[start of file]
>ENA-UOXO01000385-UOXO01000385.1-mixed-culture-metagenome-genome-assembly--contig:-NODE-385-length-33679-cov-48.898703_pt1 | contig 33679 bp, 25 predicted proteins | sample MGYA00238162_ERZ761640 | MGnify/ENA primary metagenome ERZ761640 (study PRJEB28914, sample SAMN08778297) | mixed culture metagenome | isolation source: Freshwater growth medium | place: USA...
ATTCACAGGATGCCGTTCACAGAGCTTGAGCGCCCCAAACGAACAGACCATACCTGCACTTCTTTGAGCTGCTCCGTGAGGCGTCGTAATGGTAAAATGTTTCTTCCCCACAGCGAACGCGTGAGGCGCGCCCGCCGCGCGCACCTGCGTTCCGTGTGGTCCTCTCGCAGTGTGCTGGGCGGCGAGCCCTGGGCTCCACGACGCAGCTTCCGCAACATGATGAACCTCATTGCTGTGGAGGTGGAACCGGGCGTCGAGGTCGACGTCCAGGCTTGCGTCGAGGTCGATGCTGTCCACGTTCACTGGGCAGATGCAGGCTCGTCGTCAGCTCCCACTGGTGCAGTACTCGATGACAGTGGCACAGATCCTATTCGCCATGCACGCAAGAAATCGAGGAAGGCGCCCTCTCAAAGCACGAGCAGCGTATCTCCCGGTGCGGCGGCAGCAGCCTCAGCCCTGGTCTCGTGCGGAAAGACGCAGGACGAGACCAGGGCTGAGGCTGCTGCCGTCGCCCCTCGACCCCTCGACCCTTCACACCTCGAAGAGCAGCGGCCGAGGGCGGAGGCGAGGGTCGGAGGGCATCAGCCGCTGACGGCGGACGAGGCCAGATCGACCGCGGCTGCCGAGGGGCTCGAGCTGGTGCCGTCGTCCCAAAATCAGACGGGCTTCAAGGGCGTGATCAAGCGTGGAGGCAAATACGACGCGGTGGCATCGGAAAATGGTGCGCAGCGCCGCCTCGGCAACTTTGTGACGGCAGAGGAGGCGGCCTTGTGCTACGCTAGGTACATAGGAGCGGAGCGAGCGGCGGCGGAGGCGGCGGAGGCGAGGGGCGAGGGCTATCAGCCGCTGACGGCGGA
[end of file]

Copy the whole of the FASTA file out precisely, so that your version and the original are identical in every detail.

>ENA-UOXO01000385-UOXO01000385.1-mixed-culture-metagenome-genome-assembly--contig:-NODE-385-length-33679-cov-48.898703_pt1 | contig 33679 bp, 25 predicted proteins | sample MGYA00238162_ERZ761640 | MGnify/ENA primary metagenome ERZ761640 (study PRJEB28914, sample SAMN08778297) | mixed culture metagenome | isolation source: Freshwater growth medium | place: USA...
ATTCACAGGATGCCGTTCACAGAGCTTGAGCGCCCCAAACGAACAGACCATACCTGCACTTCTTTGAGCTGCTCCGTGAGGCGTCGTAATGGTAAAATGTTTCTTCCCCACAGCGAACGCGTGAGGCGCGCCCGCCGCGCGCACCTGCGTTCCGTGTGGTCCTCTCGCAGTGTGCTGGGCGGCGAGCCCTGGGCTCCACGACGCAGCTTCCGCAACATGATGAACCTCATTGCTGTGGAGGTGGAACCGGGCGTCGAGGTCGACGTCCAGGCTTGCGTCGAGGTCGATGCTGTCCACGTTCACTGGGCAGATGCAGGCTCGTCGTCAGCTCCCACTGGTGCAGTACTCGATGACAGTGGCACAGATCCTATTCGCCATGCACGCAAGAAATCGAGGAAGGCGCCCTCTCAAAGCACGAGCAGCGTATCTCCCGGTGCGGCGGCAGCAGCCTCAGCCCTGGTCTCGTGCGGAAAGACGCAGGACGAGACCAGGGCTGAGGCTGCTGCCGTCGCCCCTCGACCCCTCGACCCTTCACACCTCGAAGAGCAGCGGCCGAGGGCGGAGGCGAGGGTCGGAGGGCATCAGCCGCTGACGGCGGACGAGGCCAGATCGACCGCGGCTGCCGAGGGGCTCGAGCTGGTGCCGTCGTCCCAAAATCAGACGGGCTTCAAGGGCGTGATCAAGCGTGGAGGCAAATACGACGCGGTGGCATCGGAAAATGGTGCGCAGCGCCGCCTCGGCAACTTTGTGACGGCAGAGGAGGCGGCCTTGTGCTACGCTAGGTACATAGGAGCGGAGCGAGCGGCGGCGGAGGCGGCGGAGGCGAGGGGCGAGGGCTATCAGCCGCTGACGGCGGA